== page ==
The recommended percentage of people that should be vaccinated in a population of +250,000 to avoid a measles outbreak is 95 percent. A study was done to see what would actually happen if only 80 percent of children that are school-age were vaccinated against measles virus. The simulation showed a devastating outbreak in New York County; by day 238, over 75% of the county had been infected due to the fact that with only 80% of the population having been inoculated, the city had lost its herd immunity.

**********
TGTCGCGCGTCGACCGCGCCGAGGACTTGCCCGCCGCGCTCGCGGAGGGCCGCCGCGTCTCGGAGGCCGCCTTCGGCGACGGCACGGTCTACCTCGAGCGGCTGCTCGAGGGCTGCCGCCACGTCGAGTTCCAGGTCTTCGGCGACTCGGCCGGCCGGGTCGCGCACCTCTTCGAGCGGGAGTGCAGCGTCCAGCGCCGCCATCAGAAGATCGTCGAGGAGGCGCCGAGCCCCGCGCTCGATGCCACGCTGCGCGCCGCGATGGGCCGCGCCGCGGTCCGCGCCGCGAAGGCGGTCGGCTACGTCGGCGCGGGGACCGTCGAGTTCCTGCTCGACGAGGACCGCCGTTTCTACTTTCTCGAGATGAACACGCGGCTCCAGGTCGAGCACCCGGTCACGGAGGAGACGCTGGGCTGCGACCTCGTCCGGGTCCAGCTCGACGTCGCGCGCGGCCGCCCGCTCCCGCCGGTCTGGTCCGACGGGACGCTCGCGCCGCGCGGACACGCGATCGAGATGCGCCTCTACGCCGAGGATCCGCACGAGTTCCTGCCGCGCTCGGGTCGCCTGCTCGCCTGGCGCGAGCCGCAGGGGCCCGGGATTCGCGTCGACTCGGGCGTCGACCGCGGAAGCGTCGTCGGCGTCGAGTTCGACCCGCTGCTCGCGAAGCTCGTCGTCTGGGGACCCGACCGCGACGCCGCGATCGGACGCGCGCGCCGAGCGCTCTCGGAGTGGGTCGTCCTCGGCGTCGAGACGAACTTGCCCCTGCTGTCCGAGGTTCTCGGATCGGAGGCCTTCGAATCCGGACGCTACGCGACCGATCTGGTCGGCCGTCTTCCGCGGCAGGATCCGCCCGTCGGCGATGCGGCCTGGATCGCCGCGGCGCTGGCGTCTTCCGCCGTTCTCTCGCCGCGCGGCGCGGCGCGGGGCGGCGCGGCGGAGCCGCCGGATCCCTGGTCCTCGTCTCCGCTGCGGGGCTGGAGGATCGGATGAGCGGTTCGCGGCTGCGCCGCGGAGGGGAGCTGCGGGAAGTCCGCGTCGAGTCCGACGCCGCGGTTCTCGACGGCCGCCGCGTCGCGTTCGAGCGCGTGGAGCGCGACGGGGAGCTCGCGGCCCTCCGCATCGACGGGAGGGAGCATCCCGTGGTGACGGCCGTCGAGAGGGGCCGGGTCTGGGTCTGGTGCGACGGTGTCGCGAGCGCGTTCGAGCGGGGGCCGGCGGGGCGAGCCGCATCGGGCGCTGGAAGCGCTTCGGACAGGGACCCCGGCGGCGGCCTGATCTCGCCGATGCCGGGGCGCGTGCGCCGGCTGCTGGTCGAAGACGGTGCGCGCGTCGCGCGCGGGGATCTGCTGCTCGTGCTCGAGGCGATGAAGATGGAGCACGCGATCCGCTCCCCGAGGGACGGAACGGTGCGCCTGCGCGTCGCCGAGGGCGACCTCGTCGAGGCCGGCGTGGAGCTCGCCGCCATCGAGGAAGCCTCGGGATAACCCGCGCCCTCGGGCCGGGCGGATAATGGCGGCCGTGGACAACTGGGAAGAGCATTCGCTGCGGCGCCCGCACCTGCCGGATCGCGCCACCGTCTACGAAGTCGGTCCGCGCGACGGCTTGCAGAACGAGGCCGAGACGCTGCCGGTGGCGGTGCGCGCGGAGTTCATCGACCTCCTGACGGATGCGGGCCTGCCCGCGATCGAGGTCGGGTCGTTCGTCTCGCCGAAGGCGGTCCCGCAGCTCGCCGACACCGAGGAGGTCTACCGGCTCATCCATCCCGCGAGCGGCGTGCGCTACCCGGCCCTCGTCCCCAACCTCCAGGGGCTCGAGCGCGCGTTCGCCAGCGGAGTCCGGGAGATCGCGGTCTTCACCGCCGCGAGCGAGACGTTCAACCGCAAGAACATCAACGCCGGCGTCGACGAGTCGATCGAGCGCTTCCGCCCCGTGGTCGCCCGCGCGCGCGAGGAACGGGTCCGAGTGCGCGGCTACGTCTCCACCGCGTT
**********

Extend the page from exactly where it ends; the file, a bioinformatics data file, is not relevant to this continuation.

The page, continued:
The average vaccination coverage for one year olds across the United States was only 91% in 2013. 10 specific states had lower than average coverage: Arkansas, Colorado, Idaho, Kansas, Iowa, North Dakota, Maine, Vermont, Pennsylvania, and Washington. The drivers behind the current outbreaks include a rising number of parents who seek vaccine exemptions for their children. In the first two months of 2015, over 170 cases of measles have been reported to the Center for Disease Control and Prevention. 2014 saw 644 reported cases, the highest number since 2000.
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